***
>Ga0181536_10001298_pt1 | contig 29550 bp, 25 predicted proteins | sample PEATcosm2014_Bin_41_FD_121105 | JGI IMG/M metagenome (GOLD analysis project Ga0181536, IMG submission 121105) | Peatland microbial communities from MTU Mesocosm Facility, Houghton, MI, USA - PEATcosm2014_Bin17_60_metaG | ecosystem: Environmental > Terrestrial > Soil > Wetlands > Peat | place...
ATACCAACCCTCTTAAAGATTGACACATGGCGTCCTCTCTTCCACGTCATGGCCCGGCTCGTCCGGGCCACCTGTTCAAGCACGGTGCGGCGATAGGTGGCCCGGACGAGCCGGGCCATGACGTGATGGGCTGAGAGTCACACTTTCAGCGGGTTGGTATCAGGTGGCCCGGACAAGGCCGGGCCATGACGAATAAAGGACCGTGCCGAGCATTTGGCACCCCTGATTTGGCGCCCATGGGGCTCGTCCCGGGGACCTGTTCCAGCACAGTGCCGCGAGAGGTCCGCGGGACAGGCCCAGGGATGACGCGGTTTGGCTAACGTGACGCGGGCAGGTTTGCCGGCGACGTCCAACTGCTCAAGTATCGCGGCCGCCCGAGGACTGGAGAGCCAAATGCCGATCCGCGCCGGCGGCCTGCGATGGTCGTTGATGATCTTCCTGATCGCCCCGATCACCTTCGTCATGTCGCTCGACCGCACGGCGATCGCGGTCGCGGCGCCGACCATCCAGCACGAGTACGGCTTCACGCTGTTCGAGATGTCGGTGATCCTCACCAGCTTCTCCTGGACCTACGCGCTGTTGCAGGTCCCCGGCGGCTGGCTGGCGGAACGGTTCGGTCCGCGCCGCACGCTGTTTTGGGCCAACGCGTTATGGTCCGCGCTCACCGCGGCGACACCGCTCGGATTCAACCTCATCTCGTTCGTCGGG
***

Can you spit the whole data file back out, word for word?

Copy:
>Ga0181536_10001298_pt1 | contig 29550 bp, 25 predicted proteins | sample PEATcosm2014_Bin_41_FD_121105 | JGI IMG/M metagenome (GOLD analysis project Ga0181536, IMG submission 121105) | Peatland microbial communities from MTU Mesocosm Facility, Houghton, MI, USA - PEATcosm2014_Bin17_60_metaG | ecosystem: Environmental > Terrestrial > Soil > Wetlands > Peat | place...
ATACCAACCCTCTTAAAGATTGACACATGGCGTCCTCTCTTCCACGTCATGGCCCGGCTCGTCCGGGCCACCTGTTCAAGCACGGTGCGGCGATAGGTGGCCCGGACGAGCCGGGCCATGACGTGATGGGCTGAGAGTCACACTTTCAGCGGGTTGGTATCAGGTGGCCCGGACAAGGCCGGGCCATGACGAATAAAGGACCGTGCCGAGCATTTGGCACCCCTGATTTGGCGCCCATGGGGCTCGTCCCGGGGACCTGTTCCAGCACAGTGCCGCGAGAGGTCCGCGGGACAGGCCCAGGGATGACGCGGTTTGGCTAACGTGACGCGGGCAGGTTTGCCGGCGACGTCCAACTGCTCAAGTATCGCGGCCGCCCGAGGACTGGAGAGCCAAATGCCGATCCGCGCCGGCGGCCTGCGATGGTCGTTGATGATCTTCCTGATCGCCCCGATCACCTTCGTCATGTCGCTCGACCGCACGGCGATCGCGGTCGCGGCGCCGACCATCCAGCACGAGTACGGCTTCACGCTGTTCGAGATGTCGGTGATCCTCACCAGCTTCTCCTGGACCTACGCGCTGTTGCAGGTCCCCGGCGGCTGGCTGGCGGAACGGTTCGGTCCGCGCCGCACGCTGTTTTGGGCCAACGCGTTATGGTCCGCGCTCACCGCGGCGACACCGCTCGGATTCAACCTCATCTCGTTCGTCGGG